The rewards in the game (experience and loot) increase with the strength of the monsters, but are divided by the number of players in the group according to some (usually) inscrutable system. This creates an incentive for groups to find a monster which is nearly their equal. Players have an incentive for joining a group, but they also have some pretty strong disincentives for letting more people join once the party hits the desired size. Once the group is finally formed and has reached their hunting spot, the group can’t expand (or their rewards will diminish sharply) or shrink (because they will be defeated) and so the desired party state is very volatile. Odds are that before too long a member of the group is going to need to log off and deal with real life. Since the game discourages having “extra” party members, the loss of just one person is often enough to put them all out of business. If someone leaves, the others will be obliged to stop fighting in order to recruit or relocate.
So you have a system where a tremendous amount of time is simply wasted trying to get a group of into the same place at the same time. In short, the social and cooperative aspects of the game are the chief source of friction to actually playing. Instead of multiplayer adding to gameplay, it becomes an impediment to gameplay. I don’t think this is the way things should be.
Part of the problem here is the pass / fail nature of “lethal” combat. If the gameplay involved some sort of non-combat goal, then the system would be more flexible. If the game involved something like building a ship, a lone player could do whatever the game requires to reach that goal. If some other people showed up to help then the rate of progress would naturally increase, and if they left it would slow down again. Most importantly, a player would never be obliged to stop having fun because someone else logged off. People have it in their heads that RPG gaming is about the risk of combat, and I don’t think it is. I think the real goal is simply accomplishing things. Preferably, but not necessarily, together.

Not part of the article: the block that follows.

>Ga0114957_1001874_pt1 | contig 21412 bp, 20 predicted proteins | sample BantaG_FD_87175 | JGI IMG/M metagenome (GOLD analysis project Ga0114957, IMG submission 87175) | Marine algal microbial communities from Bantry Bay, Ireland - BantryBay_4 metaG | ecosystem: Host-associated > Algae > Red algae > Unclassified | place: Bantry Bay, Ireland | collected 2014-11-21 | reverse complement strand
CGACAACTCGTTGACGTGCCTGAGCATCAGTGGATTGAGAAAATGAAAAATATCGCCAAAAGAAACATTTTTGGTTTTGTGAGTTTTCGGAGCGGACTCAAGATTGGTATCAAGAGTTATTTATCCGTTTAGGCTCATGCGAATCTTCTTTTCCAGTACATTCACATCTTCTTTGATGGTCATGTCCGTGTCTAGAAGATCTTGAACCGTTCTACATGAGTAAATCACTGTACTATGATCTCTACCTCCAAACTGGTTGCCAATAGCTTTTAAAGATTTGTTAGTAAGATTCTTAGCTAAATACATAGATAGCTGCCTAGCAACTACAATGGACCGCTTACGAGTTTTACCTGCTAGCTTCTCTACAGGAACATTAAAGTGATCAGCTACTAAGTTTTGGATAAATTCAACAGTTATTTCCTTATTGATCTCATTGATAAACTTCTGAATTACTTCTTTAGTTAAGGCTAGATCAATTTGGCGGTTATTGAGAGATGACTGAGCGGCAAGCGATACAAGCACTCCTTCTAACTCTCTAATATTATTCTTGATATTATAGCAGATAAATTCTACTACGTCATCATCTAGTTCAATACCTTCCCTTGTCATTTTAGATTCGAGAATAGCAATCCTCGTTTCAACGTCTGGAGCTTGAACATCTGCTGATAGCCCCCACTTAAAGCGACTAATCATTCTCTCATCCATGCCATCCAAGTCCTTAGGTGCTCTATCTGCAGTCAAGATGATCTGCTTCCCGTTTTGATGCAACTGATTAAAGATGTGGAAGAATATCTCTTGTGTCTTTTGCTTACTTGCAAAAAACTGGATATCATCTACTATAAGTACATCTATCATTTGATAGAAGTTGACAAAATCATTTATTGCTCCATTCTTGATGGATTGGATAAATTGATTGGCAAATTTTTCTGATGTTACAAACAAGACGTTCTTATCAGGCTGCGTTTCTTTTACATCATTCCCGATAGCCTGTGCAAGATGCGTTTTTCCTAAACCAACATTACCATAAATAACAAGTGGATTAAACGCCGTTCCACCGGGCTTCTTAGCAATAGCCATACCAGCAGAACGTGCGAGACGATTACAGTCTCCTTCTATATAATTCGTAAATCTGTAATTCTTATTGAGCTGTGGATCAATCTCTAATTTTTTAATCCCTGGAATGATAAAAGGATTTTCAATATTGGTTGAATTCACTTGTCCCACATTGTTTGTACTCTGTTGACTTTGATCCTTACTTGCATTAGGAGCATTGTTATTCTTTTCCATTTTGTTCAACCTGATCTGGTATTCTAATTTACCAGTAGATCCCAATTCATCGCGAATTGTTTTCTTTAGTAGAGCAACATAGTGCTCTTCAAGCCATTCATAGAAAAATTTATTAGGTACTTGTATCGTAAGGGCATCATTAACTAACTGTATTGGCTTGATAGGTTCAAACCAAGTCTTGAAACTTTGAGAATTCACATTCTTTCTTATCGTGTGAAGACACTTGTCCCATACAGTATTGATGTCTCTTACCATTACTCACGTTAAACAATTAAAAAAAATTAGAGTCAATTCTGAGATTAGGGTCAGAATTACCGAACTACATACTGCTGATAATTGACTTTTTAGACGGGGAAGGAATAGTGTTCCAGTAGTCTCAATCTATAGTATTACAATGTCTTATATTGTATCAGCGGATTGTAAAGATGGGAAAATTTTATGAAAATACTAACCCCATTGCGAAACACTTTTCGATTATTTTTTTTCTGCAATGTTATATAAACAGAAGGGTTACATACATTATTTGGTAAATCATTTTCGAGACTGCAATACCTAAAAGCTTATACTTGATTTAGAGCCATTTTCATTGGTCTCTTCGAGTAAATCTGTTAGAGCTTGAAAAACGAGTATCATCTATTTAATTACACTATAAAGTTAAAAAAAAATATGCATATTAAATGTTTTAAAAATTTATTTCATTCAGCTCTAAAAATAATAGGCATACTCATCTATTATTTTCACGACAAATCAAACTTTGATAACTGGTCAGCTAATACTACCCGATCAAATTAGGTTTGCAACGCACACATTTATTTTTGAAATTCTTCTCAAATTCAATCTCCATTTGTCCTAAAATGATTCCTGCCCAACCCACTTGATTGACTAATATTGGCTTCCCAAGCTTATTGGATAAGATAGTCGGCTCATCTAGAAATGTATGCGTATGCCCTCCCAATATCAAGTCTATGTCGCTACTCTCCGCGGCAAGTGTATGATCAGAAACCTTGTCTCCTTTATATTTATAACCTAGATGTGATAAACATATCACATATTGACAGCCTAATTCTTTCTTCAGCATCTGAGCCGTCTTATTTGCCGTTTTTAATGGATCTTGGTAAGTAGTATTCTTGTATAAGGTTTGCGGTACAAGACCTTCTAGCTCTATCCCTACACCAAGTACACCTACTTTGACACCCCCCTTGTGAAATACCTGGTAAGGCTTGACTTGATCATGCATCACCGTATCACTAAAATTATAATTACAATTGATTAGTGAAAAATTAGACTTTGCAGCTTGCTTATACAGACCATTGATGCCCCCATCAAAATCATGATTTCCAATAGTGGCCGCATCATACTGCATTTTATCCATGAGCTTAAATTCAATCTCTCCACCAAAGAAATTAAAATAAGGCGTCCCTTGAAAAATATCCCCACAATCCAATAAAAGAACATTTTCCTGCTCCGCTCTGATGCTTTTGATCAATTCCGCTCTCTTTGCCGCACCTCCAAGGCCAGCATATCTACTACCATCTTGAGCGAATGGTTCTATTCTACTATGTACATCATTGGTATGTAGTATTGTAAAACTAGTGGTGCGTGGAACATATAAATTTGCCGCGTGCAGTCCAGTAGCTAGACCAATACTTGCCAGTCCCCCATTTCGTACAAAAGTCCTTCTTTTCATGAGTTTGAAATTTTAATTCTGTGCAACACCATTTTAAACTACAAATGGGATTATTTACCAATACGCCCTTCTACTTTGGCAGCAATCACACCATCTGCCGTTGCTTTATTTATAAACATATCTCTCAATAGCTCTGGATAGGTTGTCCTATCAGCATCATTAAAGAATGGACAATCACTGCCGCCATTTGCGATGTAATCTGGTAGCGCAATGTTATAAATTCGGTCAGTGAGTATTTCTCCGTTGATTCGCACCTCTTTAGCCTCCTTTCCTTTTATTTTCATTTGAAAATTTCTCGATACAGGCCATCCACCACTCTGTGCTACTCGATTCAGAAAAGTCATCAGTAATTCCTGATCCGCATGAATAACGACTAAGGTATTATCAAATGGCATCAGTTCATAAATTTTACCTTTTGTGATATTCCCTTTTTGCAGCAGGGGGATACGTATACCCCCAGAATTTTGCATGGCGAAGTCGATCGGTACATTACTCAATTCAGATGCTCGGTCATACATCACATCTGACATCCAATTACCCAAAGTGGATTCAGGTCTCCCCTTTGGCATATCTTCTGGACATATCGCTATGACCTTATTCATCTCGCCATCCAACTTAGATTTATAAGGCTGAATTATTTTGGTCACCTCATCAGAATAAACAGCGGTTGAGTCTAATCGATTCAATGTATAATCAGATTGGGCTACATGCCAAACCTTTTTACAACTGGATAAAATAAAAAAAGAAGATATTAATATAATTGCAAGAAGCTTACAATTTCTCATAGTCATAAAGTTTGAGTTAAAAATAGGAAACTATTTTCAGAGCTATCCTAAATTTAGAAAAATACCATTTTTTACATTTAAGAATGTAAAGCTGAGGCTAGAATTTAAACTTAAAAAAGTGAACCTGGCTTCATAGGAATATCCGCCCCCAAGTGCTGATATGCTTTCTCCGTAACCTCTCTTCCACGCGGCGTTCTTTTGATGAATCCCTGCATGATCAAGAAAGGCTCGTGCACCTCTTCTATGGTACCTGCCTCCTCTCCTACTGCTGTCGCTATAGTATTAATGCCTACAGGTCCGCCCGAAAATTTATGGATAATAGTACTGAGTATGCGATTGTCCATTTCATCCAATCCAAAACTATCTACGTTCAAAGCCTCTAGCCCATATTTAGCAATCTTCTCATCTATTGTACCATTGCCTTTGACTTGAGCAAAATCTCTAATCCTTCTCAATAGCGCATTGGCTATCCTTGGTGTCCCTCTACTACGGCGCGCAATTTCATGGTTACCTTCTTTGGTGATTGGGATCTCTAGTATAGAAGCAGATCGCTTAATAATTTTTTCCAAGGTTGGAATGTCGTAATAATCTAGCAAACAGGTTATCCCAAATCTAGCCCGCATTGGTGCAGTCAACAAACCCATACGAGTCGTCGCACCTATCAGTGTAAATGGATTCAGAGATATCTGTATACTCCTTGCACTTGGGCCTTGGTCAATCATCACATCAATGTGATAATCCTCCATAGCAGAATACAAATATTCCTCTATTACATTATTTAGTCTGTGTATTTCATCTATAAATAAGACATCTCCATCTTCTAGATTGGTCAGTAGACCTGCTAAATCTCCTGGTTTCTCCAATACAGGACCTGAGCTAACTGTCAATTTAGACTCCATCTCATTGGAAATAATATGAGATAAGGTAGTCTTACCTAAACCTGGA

This dynamic can be applied to almost any sort of positive activity. Digging tunnels, building objects, and harvesting resources are all things which can be done at any time, by any number of people. I think very few games have really explored this type of cooperative play, and I think there is a huge degree of untapped potential there. There is a lot more I can say about non-combat games, but I think that post needs to wait for another time.